There are significant achievements in primary education of Bangladesh since 2010. Net enrolment rates have risen steadily, attaining 97.3% in 2013. Over the same period, the completion rate at primary level rose from 60.2% to 78.6%, says UNESCO Science Report 2015.
Gender parity at both primary and secondary levels has been achieved well ahead of the MDG target set for 2015. The percentage of girls attending school has even surpassed that of boys in recent years. The quality of education has also improved: according to the Bangladesh Bureau of Educational Information and Statistics, class sizes in secondary schools reportedly shrank from 72 to 44 pupils per class between 2010 and 2013.
Repetition rates at primary school level dropped from 12.6% to 6.9% over the same period, with a parallel improvement in the pass rate for the Secondary School Certificate examination and the closing of the gender gap for this indicator. By mid-2014, over 9000 primary school classrooms had been built or rehabilitated, with the installation of water and sanitary facilities.
Among the drivers of this positive change, the Education for All 2015 National Review identifies the conditional cash transfer to children from poor families at primary level and to rural girls at secondary level; the use of ICT in education; and the distribution of free textbooks to schools, which can also be downloaded free of charge from the government’s e-book website.
About five million children are still not attending school and the rate of progression from primary to secondary school (60.6% in 2013) has not improved. The review estimates that education plans should target the hardest-to-reach populations. It also pinpoints the need for a substantial rise in budgetary allocations to secondary and higher education. In 2009, the last year for which data are available, just 13.5% of the education budget went to higher education, representing 0.3% of GDP.
Despite low levels of funding, enrolment in bachelor’s and master’s degrees rose from 1.45 million to 1.84 million between 2009 and 2012, with particularly strong growth in S&T fields. Growth was most impressive in engineering (+68%), where enrollment in PhD programs almost tripled between 2009 and 2012. This augurs well for the government’s strategy of fostering industrialisation and economic diversification. Some 20% of university students are enrolled in a master’s program, one of the highest ratios in Asia, but only 0.4% enrols in a PhD program.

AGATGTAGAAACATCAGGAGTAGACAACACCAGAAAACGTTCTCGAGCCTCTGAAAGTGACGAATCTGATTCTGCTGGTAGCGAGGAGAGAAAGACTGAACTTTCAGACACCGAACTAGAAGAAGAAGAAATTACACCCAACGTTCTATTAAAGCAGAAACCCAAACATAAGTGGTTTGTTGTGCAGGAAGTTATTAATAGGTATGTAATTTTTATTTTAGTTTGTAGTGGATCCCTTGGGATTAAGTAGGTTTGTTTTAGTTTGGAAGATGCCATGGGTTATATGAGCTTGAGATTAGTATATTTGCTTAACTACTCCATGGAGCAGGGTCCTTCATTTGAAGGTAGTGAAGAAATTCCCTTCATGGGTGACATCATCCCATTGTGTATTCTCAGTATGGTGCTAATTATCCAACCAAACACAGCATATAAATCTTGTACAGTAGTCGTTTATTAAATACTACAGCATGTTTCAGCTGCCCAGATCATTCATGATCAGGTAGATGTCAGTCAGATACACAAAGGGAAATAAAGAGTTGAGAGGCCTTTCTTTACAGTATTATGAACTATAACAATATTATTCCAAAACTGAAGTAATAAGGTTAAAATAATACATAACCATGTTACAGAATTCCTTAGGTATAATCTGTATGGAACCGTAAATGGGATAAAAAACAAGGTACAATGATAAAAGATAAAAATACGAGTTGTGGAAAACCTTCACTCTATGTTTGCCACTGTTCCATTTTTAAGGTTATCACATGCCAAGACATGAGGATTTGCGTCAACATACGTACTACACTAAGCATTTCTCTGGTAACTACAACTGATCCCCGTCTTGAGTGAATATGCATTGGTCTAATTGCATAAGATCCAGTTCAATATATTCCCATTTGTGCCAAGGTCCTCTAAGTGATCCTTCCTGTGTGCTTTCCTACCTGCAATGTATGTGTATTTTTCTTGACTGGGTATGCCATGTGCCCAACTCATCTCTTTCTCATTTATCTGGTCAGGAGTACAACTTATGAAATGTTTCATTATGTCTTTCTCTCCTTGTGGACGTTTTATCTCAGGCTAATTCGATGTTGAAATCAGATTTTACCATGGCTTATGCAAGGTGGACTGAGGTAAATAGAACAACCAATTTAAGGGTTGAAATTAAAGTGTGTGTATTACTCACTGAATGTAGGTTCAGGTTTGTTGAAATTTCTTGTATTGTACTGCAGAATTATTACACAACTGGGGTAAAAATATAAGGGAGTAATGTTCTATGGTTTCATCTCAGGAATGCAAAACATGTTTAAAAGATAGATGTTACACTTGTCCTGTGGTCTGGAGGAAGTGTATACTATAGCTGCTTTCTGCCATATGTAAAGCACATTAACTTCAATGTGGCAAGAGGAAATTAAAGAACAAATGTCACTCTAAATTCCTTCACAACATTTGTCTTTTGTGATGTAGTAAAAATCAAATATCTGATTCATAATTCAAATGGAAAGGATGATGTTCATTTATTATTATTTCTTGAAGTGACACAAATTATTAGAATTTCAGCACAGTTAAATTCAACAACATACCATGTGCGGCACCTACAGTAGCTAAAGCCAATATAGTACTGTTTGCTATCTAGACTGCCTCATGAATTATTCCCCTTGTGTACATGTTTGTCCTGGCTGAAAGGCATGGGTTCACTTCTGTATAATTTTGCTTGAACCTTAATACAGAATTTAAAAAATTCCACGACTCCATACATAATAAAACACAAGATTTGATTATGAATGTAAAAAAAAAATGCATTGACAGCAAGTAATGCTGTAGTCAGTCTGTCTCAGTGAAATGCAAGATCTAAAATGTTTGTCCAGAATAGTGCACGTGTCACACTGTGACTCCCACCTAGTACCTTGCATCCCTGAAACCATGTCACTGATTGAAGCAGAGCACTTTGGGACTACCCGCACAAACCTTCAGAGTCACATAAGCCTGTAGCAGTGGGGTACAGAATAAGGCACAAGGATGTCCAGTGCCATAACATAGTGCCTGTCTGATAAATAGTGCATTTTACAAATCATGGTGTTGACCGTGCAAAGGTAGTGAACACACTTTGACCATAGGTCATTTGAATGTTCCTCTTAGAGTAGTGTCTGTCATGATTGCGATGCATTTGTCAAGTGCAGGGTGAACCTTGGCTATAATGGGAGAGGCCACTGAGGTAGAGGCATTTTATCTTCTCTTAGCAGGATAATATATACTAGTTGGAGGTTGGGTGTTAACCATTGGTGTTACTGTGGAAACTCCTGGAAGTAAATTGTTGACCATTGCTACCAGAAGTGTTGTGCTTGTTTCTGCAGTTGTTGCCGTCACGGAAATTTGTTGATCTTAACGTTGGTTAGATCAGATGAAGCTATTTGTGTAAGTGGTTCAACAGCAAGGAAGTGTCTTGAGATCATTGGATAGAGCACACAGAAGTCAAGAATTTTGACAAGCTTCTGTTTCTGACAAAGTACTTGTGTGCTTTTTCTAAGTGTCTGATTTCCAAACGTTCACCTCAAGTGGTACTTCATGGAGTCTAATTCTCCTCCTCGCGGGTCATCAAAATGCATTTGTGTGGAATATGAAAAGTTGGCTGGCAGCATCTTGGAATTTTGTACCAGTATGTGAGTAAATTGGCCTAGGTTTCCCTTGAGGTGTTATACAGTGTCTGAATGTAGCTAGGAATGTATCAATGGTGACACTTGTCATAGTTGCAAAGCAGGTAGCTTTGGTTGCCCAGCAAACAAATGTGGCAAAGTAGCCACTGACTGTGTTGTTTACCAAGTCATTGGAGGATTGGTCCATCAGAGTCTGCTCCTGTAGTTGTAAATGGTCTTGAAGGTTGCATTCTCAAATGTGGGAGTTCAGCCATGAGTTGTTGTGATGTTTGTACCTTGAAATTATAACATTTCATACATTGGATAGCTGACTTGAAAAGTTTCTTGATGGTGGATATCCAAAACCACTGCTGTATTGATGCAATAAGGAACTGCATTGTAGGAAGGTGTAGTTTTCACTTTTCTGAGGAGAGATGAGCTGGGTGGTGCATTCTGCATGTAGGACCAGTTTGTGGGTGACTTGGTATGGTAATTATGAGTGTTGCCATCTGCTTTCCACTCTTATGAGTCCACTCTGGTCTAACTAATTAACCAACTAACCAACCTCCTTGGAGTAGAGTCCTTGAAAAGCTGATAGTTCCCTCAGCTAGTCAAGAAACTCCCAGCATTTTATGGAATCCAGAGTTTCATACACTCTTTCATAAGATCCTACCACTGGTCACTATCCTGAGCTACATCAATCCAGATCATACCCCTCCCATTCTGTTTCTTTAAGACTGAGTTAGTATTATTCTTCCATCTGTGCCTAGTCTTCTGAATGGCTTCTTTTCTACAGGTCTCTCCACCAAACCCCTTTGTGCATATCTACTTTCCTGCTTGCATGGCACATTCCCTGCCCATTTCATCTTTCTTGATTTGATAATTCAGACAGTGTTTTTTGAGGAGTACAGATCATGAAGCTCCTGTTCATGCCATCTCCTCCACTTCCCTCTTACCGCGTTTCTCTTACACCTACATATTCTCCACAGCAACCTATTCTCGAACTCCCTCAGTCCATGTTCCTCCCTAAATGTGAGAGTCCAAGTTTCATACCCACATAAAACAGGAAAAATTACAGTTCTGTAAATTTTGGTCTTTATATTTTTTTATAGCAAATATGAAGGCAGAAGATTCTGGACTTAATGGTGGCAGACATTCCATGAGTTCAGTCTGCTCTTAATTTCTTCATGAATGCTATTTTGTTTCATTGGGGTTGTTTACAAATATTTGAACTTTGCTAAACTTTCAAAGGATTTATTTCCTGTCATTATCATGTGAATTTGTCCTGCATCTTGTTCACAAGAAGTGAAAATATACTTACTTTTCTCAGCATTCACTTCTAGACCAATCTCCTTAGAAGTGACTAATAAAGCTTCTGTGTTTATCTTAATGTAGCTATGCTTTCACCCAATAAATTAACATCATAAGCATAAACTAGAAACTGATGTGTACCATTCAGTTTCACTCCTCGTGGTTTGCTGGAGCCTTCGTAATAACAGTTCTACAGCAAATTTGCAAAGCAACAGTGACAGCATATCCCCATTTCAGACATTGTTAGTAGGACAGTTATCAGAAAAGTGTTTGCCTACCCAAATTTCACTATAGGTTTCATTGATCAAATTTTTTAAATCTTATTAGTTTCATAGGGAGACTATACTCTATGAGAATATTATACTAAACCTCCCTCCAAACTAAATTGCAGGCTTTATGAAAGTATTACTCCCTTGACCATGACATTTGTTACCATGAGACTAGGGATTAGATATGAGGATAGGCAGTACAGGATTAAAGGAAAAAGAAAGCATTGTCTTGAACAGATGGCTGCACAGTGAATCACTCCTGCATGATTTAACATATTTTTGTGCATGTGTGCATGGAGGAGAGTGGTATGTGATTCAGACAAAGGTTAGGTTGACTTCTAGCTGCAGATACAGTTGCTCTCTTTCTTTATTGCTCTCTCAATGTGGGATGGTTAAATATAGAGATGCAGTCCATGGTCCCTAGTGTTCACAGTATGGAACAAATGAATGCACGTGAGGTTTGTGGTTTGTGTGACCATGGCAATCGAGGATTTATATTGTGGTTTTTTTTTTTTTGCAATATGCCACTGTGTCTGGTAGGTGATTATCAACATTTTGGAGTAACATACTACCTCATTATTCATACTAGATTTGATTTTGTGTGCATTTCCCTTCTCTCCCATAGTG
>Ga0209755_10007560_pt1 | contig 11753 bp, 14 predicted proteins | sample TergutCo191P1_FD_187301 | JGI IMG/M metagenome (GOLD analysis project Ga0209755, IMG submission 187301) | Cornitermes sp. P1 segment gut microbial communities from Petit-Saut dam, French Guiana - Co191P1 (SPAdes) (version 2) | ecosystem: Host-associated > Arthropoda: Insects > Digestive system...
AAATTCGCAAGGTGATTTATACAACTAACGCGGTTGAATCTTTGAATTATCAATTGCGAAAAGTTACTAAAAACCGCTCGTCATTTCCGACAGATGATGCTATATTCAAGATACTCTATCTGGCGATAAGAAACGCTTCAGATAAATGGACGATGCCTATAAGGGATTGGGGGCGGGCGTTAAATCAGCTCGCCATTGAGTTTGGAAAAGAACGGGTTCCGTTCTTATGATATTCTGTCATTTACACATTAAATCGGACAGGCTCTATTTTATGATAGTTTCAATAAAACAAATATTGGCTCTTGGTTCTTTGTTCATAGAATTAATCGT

After several unsuccessful attempts, the first formal National Education Policy was adopted in 2010. Key strategies include providing one year of pre-primary schooling for all children; extending compulsory primary education from Grade 5 to Grade 8 by 2018; expanding vocational/technical training and curricula; making all pupils ICT-literate by the completion of primary school; and updating the syllabuses of higher education to meet international standards.
Both the National Education Policy and National Information and Communication Policy (2009) underscore the importance of using ICTs in education. For instance, the National Education Policy makes ICTs a compulsory subject of vocational and technical education curricula; universities are to be equipped with computers and relevant curricula; and training facilities specialising in ICTs are to be developed for teachers.
The Master Plan for ICT in Education for 2012-2021 sets out to generalise the use of ICTs in education. ICTs were introduced in 2013 as a compulsory subject for higher secondary school pupils intending to sit public examinations in 2015. According to the Bangladesh Bureau of Educational Information and Statistics, the share of secondary schools with computer facilities rose from 59% to 79% between 2010 and 2013 and the percentage of secondary schools with internet shot up from 18% to 63%.
Science and ICTs for middle-income status by 2021 The Perspective Plan of Bangladesh to 2021 was finalised in 2012 to operationalise the country’s blueprint for becoming a middle-income economy by 2021, Vision 2021; one thrust of the Perspective Plan is to improve the quality of education, with an emphasis on science and technology. Curricula are to be upgraded and the teaching of mathematics, science and information technology encouraged. ‘An innovative people will be the backbone of the envisioned society in 2021’, observes the Plan, thanks to ‘a strong learning system from pre-primary to university levels and the application of research and STI’. Innovation is to be promoted in education and at work. Vast efforts will be made to develop IT through the Digital Bangladesh program, one of the pillars of Vision 2021, in order to foster a ‘creative’ population.
In order to provide the necessary impetus to achieve a Digital Bangladesh by 2021, the Ministry of Science and Information and Communication Technology has been divided into two separate ministries. In its medium-term strategy for 2013-2017, the new Ministry of Information and Communication Technology evokes the development of a high-tech park, an IT village and a software technology park.